I have built my 7 figure business on building niche brands using hard work, educational thought leadership and strategies like book writing, conference speaking, blog building, audio interviews, etc.  This is guerrilla brand building, yes I do use copy best practices and try to include direct response techniques in what I do…but our brands are what bring people to me day-after-day.  Literally we try to be everywhere in our niche industries, and blitzkrieg them with thought leadership, and it works well.  Does it really have to be Direct Response vs. Branding? It seems like both area great to use…like Dan Kennedy says the worst number is one, so multiple strategies can help expand a business faster.  In my mind it is like saying direct mail, or internet marketing? Why not both? I started with nothing but an Ikea table in a studio apartment, and through hard work built some valuable brands – and did types of branding that cost nothing…that is my main point here.  Anyways, great podcast overall, just had to share my experience and insight here as being in conflict with the main message of this episode. Love you guys. Richard 

  • Joe, the purpose of the brand is not to be well known, that is called building awareness. Branding serves a whole different function…

    But before I get into that I just want to mention, Joe, that I like that you said it’s not an either/or issue. It’s not either branding or direct response marketing… it’s both, if you want to have effective marketing.

    1. The brand is the personality of the business, so if you want to be consistent in everything you do (not only in what communicate, but in what you look like, and in how you act) then you need a brand. Being consistent gives your clients positive experiences and they buy again in the future.

    2. The brand serves as a guideline to innovation in a business. So if simplicity is one of my brand traits then, we would think “how can we make this simpler?” and everybody would innovate in that direction.

    3. The brand serves as a barometer to measure your success in being consistent. If you get a piece of copy from your copywriter, or a product model from your industrial designer, you can compare it to the brand traits and conclude “yes this is really simple to use!”.

    No. 2 & 3 serve to differentiate and position the company’s products in the marketplace congruent to the brand (and the brand is designed to be what the marketplace needs and wants).

    4. The brand is the first impression to the prospect. For example if the prospect fears everything formal and rigid, then your brand could stand for human and laid back in order to counter that fear.

    Dean, Joe… I just want to say that I understand direct response marketing, mostly from following you guys for such a long time, and I love you for what you are doing, and I encourage everybody to look into brand building because it has an indirect but major effect on sales.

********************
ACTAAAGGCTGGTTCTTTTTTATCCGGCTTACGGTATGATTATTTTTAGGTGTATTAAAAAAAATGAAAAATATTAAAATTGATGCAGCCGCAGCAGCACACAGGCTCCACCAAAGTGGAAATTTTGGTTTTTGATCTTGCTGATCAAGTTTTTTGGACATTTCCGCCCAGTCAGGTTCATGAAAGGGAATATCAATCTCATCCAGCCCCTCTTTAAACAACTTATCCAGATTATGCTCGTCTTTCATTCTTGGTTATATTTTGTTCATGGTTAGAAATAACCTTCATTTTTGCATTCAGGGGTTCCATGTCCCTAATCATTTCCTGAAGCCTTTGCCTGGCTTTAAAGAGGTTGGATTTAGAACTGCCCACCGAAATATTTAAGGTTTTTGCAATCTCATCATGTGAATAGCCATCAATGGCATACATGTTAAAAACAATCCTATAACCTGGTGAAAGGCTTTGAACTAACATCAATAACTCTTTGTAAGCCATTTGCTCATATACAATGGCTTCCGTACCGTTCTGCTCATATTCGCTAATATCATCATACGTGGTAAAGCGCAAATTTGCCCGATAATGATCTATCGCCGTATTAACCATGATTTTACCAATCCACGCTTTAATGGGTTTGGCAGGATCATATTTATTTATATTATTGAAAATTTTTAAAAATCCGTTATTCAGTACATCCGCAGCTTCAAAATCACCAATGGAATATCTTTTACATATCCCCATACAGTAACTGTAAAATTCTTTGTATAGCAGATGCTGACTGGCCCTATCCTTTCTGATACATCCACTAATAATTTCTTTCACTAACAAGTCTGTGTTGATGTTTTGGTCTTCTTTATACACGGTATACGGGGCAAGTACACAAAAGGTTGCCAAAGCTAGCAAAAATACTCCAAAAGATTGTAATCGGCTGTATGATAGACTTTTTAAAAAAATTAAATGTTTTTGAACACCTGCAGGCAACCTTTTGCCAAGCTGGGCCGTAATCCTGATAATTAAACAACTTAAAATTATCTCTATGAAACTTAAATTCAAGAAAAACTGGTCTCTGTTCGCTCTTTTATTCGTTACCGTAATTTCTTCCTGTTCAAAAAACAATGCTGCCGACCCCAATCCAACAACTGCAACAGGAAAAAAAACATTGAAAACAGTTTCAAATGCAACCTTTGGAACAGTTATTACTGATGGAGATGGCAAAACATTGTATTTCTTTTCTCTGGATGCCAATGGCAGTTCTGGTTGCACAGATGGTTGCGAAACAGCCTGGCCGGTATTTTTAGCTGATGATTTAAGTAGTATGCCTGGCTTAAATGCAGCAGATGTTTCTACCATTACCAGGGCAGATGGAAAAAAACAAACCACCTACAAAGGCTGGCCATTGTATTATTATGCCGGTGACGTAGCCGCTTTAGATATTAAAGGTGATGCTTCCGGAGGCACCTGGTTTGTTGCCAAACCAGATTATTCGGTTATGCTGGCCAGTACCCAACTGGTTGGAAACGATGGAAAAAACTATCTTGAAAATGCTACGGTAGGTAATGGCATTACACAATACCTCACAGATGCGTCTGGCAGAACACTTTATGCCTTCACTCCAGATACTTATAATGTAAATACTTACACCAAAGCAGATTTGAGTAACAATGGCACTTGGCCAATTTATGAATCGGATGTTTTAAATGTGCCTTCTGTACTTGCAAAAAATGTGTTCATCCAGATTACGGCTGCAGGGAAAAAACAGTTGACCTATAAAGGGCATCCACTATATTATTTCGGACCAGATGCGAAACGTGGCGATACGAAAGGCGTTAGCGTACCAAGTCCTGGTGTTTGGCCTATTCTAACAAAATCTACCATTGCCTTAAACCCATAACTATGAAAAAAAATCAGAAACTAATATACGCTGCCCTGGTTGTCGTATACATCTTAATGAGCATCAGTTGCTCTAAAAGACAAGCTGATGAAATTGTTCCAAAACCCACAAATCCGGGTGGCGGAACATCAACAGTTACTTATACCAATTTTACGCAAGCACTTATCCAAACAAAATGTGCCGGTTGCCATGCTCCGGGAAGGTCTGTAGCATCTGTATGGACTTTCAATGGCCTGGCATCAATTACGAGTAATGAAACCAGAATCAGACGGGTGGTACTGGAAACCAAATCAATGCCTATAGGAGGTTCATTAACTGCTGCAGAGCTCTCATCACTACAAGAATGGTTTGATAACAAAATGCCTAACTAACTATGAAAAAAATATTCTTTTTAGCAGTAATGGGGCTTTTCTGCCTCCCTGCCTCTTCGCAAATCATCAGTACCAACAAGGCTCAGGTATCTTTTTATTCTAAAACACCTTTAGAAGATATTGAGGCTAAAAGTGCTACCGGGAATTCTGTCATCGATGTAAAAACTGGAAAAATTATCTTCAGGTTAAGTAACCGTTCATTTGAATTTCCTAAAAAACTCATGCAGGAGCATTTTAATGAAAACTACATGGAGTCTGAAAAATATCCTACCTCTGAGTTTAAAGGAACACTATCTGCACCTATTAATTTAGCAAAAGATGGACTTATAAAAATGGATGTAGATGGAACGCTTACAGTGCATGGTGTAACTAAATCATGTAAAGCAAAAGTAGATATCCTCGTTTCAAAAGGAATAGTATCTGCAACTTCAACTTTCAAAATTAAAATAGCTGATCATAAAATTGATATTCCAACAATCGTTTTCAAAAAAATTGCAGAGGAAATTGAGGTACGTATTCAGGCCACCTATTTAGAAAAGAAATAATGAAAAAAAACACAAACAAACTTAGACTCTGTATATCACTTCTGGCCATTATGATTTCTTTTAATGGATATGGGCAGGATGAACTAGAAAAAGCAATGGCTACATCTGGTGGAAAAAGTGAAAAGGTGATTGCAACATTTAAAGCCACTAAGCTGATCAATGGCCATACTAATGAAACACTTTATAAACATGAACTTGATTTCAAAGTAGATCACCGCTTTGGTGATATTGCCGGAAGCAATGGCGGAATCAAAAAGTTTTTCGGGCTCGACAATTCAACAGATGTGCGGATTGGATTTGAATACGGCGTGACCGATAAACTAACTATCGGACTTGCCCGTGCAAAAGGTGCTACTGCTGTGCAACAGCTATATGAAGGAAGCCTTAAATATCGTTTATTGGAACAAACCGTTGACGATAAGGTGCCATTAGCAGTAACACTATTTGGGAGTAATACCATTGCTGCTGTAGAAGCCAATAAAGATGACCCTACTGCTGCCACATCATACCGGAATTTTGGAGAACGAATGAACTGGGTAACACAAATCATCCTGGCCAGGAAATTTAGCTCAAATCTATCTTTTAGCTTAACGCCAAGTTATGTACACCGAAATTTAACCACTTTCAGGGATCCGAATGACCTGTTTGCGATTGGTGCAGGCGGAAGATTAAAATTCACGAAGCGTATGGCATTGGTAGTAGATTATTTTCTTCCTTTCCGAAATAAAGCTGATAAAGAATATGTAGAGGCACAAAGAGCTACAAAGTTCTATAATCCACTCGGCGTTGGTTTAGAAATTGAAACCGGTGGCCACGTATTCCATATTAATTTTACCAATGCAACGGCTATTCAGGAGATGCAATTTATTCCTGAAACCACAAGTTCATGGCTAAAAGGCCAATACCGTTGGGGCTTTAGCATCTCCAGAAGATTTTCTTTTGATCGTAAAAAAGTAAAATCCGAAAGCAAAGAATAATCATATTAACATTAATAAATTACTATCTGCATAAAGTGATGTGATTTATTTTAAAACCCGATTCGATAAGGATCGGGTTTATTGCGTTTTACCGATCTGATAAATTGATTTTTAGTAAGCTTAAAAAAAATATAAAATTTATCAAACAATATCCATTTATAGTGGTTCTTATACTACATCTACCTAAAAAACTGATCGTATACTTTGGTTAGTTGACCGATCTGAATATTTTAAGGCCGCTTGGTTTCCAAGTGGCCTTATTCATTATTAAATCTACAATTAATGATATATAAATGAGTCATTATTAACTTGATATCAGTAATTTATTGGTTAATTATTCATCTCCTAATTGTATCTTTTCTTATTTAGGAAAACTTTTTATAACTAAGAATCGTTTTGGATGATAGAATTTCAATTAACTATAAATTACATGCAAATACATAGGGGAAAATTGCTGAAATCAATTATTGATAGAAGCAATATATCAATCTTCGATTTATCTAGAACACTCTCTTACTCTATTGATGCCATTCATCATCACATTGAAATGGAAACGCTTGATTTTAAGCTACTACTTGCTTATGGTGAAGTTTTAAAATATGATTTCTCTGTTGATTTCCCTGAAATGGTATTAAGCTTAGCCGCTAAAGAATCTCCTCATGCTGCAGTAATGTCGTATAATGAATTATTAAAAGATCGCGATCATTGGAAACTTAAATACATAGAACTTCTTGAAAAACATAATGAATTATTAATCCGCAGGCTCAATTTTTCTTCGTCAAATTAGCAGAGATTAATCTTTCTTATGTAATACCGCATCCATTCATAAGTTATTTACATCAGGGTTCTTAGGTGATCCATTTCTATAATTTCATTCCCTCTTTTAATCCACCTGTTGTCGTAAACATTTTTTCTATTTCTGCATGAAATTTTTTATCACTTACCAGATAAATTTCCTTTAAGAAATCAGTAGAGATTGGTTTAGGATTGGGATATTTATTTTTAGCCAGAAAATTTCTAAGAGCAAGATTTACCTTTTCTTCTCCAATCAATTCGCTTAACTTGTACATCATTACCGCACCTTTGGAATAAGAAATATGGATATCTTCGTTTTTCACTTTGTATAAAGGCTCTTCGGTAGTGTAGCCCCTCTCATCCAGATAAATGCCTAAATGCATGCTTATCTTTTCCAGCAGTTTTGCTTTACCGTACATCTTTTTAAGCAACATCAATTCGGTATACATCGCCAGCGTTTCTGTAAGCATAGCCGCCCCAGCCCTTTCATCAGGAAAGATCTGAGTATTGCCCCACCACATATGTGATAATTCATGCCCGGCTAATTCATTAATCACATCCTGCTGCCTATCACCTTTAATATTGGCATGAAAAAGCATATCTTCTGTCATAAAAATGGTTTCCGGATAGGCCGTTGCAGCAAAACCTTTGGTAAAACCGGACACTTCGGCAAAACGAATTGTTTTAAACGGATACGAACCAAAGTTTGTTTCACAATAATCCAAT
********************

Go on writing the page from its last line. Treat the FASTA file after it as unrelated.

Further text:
• I have a question. How do you guys deal with “scam” complaints? 

    I mean we have a legit and really helpful product. We get constant flood of testimonials from the users. But recently, as we started to grow leaps-and-bounds, “scam” complaints began to pop-up on the google searches. And that’s not because we didn’t give them refund (we ALWAYS do). No, not at all…

    What’s interesting those posts are 99% of the time made by someone who even HAVEN’T TRIED the product. It’s as if they make conclusions about the product simply by reading the sales letter.

    I noticed Dean Graziosi has the same problem: tons of scam complaints, even though he’s a legit guy.

    So how do you deal with this? Or do you simply ignore it?

  • RichardJacobs

    Joe, after listening to you and Dean, I FIGURED IT OUT. Branding is what a business’ customers have decided is the experience that business gives them when they buy its product or use its service. THEREFORE, you can’t brand yourself unless you sell stuff or provide a service to a whole bunch of customers… and how do you get people to buy your glop or use your service? Through DIRECT MARKETING!!!

    Now I know why Branding = Complete and Utter B*llSh*t. You can’t “brand” yourself – only customers can do it for you, and only after they buy from you.

    Branding is like asking someone to write you a testimonial before the even buy from you.


  • Adam Bean

    As Blondie said… “I’ll keep the money, they can have the fame” The point you make about it is more important for you to know your prospects name than it is for them to know yours is huge! That alone could save most business owners thousands of dollars a year just by following that simple piece of advice.

    Cheers Beanie

  • I believe that a brand is an asset but not a selling argument in the same way a tractor can be an asset but also not a selling argument. I believe that a brand is not a big priority in a marketing plan but it is a strategy in itself that may help such as in the Facebook brand. At least a good brand is a guarantee of quality… however this is an overused argument that have lost most of its selling power. So now it is a beacon of a system of predictability in the market so you can expect the same kind of pizza in a Domino’s in Texas as in NY as in Vegas. So it’s also at least a guarantee of consistency (however keep in mind the kind of business where it’s best used).